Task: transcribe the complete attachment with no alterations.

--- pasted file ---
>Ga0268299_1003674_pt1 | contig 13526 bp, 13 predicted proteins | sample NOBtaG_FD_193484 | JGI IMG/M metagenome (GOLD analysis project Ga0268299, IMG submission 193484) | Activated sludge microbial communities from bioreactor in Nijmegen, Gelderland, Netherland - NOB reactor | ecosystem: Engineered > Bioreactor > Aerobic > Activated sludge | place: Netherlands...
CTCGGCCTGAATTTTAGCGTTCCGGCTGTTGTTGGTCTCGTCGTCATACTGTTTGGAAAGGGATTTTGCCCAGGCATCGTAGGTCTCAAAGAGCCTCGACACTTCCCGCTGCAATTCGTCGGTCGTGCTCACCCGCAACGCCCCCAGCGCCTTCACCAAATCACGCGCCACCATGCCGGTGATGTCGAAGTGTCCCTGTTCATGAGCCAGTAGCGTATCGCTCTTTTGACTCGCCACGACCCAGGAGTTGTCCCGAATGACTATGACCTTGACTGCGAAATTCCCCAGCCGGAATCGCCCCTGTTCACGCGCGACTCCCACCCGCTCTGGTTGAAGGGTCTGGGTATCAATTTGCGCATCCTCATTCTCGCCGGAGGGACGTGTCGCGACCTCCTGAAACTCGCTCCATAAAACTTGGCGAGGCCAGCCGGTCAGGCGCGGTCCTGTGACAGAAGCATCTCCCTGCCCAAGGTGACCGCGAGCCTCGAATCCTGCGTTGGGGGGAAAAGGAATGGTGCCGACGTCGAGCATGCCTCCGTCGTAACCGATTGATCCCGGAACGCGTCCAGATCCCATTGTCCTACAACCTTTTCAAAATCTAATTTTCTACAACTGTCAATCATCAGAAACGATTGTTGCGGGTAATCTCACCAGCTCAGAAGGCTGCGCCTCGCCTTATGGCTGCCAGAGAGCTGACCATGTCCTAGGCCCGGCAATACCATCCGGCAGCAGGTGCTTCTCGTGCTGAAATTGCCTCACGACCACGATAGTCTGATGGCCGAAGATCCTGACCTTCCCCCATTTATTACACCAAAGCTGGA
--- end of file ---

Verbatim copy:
>Ga0268299_1003674_pt1 | contig 13526 bp, 13 predicted proteins | sample NOBtaG_FD_193484 | JGI IMG/M metagenome (GOLD analysis project Ga0268299, IMG submission 193484) | Activated sludge microbial communities from bioreactor in Nijmegen, Gelderland, Netherland - NOB reactor | ecosystem: Engineered > Bioreactor > Aerobic > Activated sludge | place: Netherlands...
CTCGGCCTGAATTTTAGCGTTCCGGCTGTTGTTGGTCTCGTCGTCATACTGTTTGGAAAGGGATTTTGCCCAGGCATCGTAGGTCTCAAAGAGCCTCGACACTTCCCGCTGCAATTCGTCGGTCGTGCTCACCCGCAACGCCCCCAGCGCCTTCACCAAATCACGCGCCACCATGCCGGTGATGTCGAAGTGTCCCTGTTCATGAGCCAGTAGCGTATCGCTCTTTTGACTCGCCACGACCCAGGAGTTGTCCCGAATGACTATGACCTTGACTGCGAAATTCCCCAGCCGGAATCGCCCCTGTTCACGCGCGACTCCCACCCGCTCTGGTTGAAGGGTCTGGGTATCAATTTGCGCATCCTCATTCTCGCCGGAGGGACGTGTCGCGACCTCCTGAAACTCGCTCCATAAAACTTGGCGAGGCCAGCCGGTCAGGCGCGGTCCTGTGACAGAAGCATCTCCCTGCCCAAGGTGACCGCGAGCCTCGAATCCTGCGTTGGGGGGAAAAGGAATGGTGCCGACGTCGAGCATGCCTCCGTCGTAACCGATTGATCCCGGAACGCGTCCAGATCCCATTGTCCTACAACCTTTTCAAAATCTAATTTTCTACAACTGTCAATCATCAGAAACGATTGTTGCGGGTAATCTCACCAGCTCAGAAGGCTGCGCCTCGCCTTATGGCTGCCAGAGAGCTGACCATGTCCTAGGCCCGGCAATACCATCCGGCAGCAGGTGCTTCTCGTGCTGAAATTGCCTCACGACCACGATAGTCTGATGGCCGAAGATCCTGACCTTCCCCCATTTATTACACCAAAGCTGGA